One man was named as a Lucchese associate but not charged. Investigators said the man, Sean Richard, 35, had cooperated with the authorities since late last year and was under police protection.
All of the men taken into custody yesterday were arraigned at State Supreme Court in Manhattan, where they were herded into the jury box to await their appearance before Justice Jeffrey Atlas. Mr. Crea, his lips pursed, stood with his hands clasped behind him and uttered only two words, ''Not guilty.''
Mr. Tangorra, in a brown sweat suit with his hair slicked back, was unshaven and looked tired. His wife tried to hand him a piece of chewing gum, but was stopped by a court officer. ''Oh my God, I need a smoke,'' she said, as the prosecutors rolled in boxes of documents outlining the case against the men.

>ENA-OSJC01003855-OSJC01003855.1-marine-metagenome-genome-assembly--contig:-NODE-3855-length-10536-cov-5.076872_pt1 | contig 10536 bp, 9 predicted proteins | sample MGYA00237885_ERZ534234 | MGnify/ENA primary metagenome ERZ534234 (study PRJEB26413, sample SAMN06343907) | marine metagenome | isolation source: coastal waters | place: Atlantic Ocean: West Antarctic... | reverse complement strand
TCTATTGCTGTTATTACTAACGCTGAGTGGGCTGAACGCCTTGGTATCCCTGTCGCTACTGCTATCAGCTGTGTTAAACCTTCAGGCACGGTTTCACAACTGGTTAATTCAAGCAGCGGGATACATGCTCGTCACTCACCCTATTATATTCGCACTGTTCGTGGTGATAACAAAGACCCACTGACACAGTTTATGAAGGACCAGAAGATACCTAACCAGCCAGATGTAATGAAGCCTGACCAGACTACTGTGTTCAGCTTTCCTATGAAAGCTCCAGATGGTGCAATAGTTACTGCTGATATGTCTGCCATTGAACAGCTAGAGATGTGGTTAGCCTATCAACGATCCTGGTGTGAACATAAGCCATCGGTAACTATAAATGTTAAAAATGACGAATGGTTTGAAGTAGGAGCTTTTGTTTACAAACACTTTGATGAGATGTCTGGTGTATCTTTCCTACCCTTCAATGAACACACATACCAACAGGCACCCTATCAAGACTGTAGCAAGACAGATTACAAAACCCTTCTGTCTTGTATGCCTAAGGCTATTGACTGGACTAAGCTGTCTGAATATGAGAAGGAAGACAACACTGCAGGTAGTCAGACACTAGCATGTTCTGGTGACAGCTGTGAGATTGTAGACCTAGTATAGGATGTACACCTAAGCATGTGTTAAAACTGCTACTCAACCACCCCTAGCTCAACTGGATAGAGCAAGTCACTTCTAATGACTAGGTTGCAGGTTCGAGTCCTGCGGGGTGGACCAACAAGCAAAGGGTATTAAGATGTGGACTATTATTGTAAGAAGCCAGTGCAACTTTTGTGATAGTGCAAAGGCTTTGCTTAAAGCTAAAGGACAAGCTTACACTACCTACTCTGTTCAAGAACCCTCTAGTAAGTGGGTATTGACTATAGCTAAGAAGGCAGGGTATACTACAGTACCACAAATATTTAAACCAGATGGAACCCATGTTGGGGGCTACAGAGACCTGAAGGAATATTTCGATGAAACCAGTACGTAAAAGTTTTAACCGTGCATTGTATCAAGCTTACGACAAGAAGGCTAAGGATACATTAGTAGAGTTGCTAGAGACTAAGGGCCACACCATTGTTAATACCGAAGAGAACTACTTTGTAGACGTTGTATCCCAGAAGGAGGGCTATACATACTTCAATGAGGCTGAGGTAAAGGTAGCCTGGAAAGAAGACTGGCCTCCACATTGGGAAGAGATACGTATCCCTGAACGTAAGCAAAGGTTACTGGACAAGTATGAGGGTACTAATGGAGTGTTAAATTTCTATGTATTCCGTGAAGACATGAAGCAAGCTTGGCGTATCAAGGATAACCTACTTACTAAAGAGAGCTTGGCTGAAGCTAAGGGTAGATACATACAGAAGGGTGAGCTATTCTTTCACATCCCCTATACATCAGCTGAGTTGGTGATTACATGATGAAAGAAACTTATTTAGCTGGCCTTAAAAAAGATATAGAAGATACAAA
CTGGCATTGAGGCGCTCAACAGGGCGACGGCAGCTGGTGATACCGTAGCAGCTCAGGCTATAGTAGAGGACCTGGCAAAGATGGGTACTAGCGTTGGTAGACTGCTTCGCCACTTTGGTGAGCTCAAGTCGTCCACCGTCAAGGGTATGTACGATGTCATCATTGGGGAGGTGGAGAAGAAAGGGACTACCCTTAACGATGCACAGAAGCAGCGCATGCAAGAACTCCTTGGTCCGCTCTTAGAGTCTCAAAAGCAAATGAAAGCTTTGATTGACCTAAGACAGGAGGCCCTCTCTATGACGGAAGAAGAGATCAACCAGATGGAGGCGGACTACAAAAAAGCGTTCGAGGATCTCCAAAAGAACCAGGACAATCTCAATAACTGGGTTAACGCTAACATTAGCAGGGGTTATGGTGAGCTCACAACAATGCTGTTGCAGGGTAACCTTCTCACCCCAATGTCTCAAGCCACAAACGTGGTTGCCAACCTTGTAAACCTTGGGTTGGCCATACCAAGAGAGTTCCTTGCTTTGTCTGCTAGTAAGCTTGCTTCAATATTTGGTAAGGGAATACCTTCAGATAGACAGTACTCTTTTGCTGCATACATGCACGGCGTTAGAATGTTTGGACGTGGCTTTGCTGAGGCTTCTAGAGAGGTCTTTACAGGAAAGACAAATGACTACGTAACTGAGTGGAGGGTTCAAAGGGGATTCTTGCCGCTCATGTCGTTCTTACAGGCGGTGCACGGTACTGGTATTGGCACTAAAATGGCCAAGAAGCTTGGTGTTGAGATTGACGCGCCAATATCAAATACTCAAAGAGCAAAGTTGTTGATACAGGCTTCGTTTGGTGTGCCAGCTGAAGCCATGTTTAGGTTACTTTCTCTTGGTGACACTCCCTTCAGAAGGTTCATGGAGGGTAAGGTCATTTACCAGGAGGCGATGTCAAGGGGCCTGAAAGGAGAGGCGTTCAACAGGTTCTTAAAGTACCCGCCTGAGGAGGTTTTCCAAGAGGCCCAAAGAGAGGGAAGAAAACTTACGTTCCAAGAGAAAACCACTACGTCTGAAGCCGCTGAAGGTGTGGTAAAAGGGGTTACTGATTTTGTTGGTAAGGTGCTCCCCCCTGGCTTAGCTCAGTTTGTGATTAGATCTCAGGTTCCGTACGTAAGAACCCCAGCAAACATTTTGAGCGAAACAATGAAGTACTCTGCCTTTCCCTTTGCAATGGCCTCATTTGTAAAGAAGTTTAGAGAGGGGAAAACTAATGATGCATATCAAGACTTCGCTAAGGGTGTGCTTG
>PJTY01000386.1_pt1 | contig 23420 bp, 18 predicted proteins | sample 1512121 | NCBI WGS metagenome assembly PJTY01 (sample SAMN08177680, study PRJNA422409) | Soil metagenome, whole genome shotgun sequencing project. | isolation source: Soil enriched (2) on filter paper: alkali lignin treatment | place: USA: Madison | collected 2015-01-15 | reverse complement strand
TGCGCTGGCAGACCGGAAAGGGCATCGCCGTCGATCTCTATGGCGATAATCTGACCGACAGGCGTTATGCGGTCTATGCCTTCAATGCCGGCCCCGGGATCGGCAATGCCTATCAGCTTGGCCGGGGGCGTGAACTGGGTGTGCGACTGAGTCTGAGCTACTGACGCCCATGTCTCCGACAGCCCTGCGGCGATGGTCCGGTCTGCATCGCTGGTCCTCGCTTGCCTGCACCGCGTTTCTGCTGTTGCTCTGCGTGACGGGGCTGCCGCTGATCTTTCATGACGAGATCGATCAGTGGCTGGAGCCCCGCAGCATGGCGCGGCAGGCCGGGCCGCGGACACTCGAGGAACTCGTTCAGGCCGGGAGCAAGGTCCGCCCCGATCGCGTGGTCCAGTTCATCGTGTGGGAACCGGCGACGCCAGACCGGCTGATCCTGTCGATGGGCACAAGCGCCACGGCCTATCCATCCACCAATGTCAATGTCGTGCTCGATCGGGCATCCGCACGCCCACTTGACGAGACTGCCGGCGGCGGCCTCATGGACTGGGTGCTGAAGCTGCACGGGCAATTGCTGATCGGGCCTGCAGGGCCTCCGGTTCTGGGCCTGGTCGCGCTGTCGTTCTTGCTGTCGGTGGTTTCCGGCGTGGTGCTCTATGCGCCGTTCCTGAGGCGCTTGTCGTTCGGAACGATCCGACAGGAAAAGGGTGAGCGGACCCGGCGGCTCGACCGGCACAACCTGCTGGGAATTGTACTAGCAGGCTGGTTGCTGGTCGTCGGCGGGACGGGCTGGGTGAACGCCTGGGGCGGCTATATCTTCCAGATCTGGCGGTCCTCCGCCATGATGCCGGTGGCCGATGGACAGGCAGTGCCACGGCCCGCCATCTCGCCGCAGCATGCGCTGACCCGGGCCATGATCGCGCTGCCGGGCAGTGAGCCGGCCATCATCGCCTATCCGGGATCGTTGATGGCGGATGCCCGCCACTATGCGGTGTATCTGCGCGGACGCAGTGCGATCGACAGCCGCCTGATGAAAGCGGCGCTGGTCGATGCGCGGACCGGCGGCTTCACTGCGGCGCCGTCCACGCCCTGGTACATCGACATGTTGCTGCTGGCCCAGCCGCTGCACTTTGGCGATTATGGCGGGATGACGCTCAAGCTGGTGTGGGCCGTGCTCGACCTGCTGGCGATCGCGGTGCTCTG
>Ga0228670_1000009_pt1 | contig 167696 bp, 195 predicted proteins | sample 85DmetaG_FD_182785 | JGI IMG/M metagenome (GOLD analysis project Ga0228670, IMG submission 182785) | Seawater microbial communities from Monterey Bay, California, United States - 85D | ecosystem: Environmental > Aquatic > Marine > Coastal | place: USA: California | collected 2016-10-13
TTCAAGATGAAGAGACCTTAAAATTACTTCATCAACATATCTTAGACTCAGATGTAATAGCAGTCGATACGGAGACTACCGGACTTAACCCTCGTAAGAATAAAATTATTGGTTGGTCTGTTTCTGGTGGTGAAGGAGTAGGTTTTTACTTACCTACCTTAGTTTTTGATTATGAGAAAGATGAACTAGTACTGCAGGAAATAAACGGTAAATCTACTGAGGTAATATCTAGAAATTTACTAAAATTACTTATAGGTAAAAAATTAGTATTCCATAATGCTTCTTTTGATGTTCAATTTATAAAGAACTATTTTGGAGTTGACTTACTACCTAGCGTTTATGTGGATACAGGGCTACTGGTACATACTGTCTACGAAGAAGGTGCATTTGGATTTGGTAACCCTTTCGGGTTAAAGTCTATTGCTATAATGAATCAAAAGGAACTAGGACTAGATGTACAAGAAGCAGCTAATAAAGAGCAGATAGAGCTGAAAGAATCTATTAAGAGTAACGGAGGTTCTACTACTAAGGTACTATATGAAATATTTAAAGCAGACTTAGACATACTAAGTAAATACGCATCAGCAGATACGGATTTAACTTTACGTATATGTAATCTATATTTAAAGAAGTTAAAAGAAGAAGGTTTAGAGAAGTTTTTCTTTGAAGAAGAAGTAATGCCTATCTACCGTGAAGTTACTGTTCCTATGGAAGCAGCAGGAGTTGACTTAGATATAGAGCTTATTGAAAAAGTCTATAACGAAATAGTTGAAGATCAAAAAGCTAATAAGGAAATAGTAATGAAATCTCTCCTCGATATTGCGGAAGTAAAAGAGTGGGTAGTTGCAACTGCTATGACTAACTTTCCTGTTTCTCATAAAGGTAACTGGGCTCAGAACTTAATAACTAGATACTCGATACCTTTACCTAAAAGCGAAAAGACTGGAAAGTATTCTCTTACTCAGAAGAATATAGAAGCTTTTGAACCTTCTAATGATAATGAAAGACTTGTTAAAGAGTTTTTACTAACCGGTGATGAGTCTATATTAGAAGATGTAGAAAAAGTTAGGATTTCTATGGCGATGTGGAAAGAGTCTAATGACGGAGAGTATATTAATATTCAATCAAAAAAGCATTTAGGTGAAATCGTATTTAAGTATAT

Justice Atlas freed all but two of the men, Mr. Crea and Mr. Tuscello, on bail, which he set at $20,000 to $200,000. Many defendants said they were angered by the authorities' decision to arrest them in raids rather than simply ordering them to report for court appearances.In an unusual move, federal prosecutors in Manhattan unsealed indictments yesterday charging six Lucchese soldiers and associates, five of whom were charged in the state case, with conspiracy. Marvin Smilon, a spokesman for the United States attorney, Mary Jo White, said federal prosecutors were aware of Mr. Morgenthau's investigation, and the F.B.I. assisted in the arrests.